What did Savage know that Ravens didn't about Ngata?

On the Ravens

April 30, 2006|By MIKE PRESTON

The Ravens were celebrating taking Oregon defensive tackle Haloti Ngata with the No. 12 overall pick yesterday in the NFL draft, but their former draft guru raised a flag of caution.

Phil Savage, the Ravens' former director of college scouting who is now the Cleveland Browns' general manager, originally had a chance to take Ngata at No. 12, but swapped the pick with the Ravens to slide back to No. 13 and also get the Ravens' sixth-round selection.

You can understand the Ravens' happiness.

They got a wide-bodied run-stopper to replace Maake Kemoeatu, who bolted Baltimore for the Carolina Panthers during free agency earlier this year. They got a behemoth who might be able to shut down the other team's running game, and also possibly silence Pro Bowl linebacker Ray Lewis, who has criticized the front office during the past three years for not having a big, defensive tackle to protect him in the middle.

But while Ngata seems to provide some answers, Savage opened some questions. Why didn't Savage select Ngata, especially since the Browns run a 3-4 defense? Who else called the Browns when they were on the clock? Do you actually think Savage would do the Ravens any favors?

All week long, Savage told everyone he wanted Ngata, and then at the last minute he sold him to the Ravens. Maybe Savage was blowing smoke all week to bluff the Ravens, but Cleveland runs a 3-4 defense and its starting nose guard is Ted Washington, who has weight problems and is 38 years old.

The nose guard is probably the most critical position in a 3-4. Washington is a stopgap player, and there is a good chance he won't make it through the year without being injured.

If Ngata was the real deal, why didn't Savage take him?

"Maybe because he has Ted Washington," answered Ravens general manager Ozzie Newsome.

But isn't he old?

"I don't know why, then," Newsome said. "Maybe you ought to ask Phil."

Savage was unavailable for direct comment, but was asked about why he didn't take Ngata by Cleveland reporters. Savage started to answer the question, but then stopped abruptly, and started talking about something else.

That makes you wonder.

Savage is a smart guy. He earned that great reputation as a draft master during his 10 years in Baltimore. He helped draft players such as offensive tackle Jonathan Ogden, linebackers Peter Boulware and Ray Lewis, safety Ed Reed and running back Jamal Lewis.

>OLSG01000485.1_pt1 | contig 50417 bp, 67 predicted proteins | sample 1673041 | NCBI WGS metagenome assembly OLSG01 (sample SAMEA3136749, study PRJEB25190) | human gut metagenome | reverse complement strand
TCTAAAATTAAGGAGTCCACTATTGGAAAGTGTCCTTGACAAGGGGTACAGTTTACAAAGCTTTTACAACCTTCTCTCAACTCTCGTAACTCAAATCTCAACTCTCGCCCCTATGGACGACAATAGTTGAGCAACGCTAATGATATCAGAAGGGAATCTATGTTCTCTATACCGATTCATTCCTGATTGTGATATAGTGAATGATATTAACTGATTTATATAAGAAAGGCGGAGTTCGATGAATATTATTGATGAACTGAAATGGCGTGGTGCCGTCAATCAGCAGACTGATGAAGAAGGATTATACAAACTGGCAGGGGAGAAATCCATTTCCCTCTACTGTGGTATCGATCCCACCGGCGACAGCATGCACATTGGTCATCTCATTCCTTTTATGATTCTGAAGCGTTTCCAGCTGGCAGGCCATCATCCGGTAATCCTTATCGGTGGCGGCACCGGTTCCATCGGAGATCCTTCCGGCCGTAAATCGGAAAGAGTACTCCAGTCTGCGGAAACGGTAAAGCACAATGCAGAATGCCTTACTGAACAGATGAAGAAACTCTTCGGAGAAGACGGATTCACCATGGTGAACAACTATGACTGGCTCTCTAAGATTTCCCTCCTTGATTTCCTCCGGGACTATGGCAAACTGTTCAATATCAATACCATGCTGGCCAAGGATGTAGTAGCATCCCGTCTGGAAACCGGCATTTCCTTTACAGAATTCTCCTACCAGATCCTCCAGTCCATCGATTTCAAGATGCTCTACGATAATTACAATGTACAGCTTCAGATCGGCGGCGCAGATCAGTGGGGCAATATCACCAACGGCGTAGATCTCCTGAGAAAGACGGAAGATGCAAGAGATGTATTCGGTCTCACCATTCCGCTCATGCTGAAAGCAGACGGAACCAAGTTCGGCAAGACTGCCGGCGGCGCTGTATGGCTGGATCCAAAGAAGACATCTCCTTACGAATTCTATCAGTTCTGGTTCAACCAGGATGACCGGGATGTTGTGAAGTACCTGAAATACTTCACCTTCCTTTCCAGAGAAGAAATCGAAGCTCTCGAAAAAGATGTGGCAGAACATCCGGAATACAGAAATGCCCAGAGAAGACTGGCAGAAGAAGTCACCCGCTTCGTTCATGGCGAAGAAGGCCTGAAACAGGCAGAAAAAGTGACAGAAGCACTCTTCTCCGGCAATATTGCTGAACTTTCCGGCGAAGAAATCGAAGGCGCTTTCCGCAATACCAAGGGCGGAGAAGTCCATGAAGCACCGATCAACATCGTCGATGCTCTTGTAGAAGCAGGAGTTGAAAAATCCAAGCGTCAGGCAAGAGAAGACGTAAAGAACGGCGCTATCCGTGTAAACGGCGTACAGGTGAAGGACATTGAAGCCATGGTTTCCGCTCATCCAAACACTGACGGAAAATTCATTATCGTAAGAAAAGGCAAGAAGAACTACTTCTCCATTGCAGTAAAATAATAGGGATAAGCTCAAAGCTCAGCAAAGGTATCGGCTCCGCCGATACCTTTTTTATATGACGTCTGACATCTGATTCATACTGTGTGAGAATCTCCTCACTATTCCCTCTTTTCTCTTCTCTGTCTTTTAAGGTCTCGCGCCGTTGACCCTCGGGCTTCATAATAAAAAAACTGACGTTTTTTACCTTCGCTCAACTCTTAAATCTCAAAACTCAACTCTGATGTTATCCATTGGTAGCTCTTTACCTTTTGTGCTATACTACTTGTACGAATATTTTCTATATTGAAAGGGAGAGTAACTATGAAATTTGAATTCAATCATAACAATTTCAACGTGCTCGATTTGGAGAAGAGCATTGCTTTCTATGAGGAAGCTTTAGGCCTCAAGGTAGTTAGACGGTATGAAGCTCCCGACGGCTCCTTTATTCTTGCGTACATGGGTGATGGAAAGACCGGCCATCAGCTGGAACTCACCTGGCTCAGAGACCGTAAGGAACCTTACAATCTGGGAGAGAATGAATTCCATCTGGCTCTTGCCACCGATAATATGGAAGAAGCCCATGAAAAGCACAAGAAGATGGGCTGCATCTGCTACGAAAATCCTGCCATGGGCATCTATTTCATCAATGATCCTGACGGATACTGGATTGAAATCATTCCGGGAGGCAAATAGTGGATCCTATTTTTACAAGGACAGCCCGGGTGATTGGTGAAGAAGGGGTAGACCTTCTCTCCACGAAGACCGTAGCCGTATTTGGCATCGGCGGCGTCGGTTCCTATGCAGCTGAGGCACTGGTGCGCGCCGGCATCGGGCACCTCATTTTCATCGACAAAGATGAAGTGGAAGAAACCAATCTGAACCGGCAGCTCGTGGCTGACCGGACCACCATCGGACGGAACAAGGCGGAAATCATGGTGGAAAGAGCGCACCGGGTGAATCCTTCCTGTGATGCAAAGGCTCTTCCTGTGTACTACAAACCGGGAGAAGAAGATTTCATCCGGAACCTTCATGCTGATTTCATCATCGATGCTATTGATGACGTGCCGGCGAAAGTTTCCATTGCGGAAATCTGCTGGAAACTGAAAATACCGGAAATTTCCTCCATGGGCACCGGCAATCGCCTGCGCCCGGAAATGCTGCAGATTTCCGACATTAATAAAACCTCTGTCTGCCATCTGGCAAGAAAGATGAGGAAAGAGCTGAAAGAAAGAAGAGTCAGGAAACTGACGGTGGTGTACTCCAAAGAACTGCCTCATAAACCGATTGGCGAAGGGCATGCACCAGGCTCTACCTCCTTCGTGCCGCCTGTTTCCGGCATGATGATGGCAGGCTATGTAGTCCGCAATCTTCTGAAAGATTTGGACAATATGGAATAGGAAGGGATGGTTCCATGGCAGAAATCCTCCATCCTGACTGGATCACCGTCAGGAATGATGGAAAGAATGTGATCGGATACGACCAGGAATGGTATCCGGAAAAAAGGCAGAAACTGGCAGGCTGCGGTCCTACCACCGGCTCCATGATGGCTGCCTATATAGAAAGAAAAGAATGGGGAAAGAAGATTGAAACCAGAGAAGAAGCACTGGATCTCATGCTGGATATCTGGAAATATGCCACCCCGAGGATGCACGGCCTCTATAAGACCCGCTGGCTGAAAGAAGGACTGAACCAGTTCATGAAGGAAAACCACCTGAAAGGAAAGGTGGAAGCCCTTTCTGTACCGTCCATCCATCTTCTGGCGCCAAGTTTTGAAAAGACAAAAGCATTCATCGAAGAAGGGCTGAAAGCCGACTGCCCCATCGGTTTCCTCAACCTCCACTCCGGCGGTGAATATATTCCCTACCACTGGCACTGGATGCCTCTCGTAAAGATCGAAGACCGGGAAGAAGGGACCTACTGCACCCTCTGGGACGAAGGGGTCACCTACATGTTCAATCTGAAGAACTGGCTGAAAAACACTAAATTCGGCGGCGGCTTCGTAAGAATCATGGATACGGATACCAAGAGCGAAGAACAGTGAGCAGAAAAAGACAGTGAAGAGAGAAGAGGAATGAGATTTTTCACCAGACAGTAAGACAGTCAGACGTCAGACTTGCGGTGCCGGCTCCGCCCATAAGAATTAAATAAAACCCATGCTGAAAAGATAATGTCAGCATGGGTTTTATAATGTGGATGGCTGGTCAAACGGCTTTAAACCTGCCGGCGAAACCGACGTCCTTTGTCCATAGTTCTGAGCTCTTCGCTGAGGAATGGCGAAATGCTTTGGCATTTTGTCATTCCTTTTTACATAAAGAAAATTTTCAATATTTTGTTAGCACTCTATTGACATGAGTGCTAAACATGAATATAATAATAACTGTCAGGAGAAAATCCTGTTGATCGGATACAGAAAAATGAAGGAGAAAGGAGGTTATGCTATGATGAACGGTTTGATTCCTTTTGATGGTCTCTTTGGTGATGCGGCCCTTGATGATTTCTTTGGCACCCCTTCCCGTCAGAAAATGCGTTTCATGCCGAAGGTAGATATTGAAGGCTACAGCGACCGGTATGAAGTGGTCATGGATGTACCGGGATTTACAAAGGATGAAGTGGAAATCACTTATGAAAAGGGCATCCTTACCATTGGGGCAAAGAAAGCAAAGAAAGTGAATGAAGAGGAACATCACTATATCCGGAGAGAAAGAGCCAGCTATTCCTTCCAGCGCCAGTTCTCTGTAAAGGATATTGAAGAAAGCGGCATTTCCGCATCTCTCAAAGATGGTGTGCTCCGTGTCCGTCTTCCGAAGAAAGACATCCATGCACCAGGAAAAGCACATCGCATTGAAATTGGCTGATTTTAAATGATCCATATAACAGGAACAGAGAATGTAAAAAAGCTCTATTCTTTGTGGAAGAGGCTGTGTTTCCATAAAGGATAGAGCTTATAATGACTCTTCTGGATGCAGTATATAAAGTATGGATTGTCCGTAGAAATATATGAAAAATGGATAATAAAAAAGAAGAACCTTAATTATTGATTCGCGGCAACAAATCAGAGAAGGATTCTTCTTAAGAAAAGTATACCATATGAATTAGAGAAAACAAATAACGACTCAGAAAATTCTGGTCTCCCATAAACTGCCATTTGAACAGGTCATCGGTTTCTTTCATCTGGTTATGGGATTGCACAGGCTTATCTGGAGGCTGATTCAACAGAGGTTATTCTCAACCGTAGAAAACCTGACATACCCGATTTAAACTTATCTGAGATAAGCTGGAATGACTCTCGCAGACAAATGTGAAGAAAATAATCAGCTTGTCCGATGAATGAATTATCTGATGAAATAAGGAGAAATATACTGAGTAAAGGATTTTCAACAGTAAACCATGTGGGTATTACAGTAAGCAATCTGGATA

He may have played the Ravens for a sixth-round pick yesterday, which isn't much, but maybe he didn't like Ngata after all. The 6-foot-4, 338-pound player has his share of critics. He supposedly has a weight problem, and reportedly takes plays off. On film, he appears slow at times. "I think I need to work on a lot of my technique and being more consistent," Ngata said. "[I need to be] playing hard all the time, and not just when I want to. That's probably the [biggest] thing I need to work on."

"He's on the ground more than grass," said ESPN commentator Mark Schlereth, a former offensive lineman with the Washington Redskins and Denver Broncos. "I don't like this pick. You can't be taking a nap on the field. You can't be taking plays off like he does."


Did Savage see something the Ravens didn't? Did he see the same things as several ESPN commentators, who openly criticized the Ravens for taking Ngata?

I'd like to know if the Philadelphia Eagles, who drafted Florida State defensive tackle Brodrick Bunkley with the No. 14 overall pick, called Savage when the Browns were on the clock.

It's hard to knock the Ravens for taking Ngata. They couldn't go through the season with 310-pound Kelly Gregg and 310-pound Justin Bannan as the starting tackles. That was trouble. Everyone would have tried to run up the middle against the Ravens with two lightweight tackles, and an aging middle linebacker who has missed almost two full seasons in the past four with injuries.

Ngata was regarded by most of the draft experts as the top defensive tackle in the college game. He has great power, and can toss offensive linemen aside. He'll occasionally run down opposing ball carriers to the opposite side of the field. He isn't a pass rusher, but he doesn't need to be in the Ravens' system.

Because of his size, the Ravens like to compare him to former tackles Tony Siragusa and Sam Adams. He is no Adams. He doesn't have the same explosion and can't penetrate as much. Ngata is more of a Siragusa, just a load who can occupy space or offensive linemen.

It's hard to doubt the Ravens in this situation because they've had a lot of success in the past. They've had only two failures while picking close to this area, first with Florida wide receiver Travis Taylor at No. 10 in 2000, and the other is Cal quarterback Kyle Boller at No. 19 in 2003 even though the verdict isn't in yet on Boller.

But you really would like to know what Savage really thought about Ngata. We understand why he took Florida State defensive end Kamerion Wimbley a pick after the Ravens. The Browns had the fewest sacks in the league last year and Wimbley is a pass-rushing specialist. He has high character, and came highly recommended to Savage by Seminoles coach Bobby Bowden.

But you can't get over the fact that Savage passed over Ngata. And when he did, Savage raised some eyebrows.


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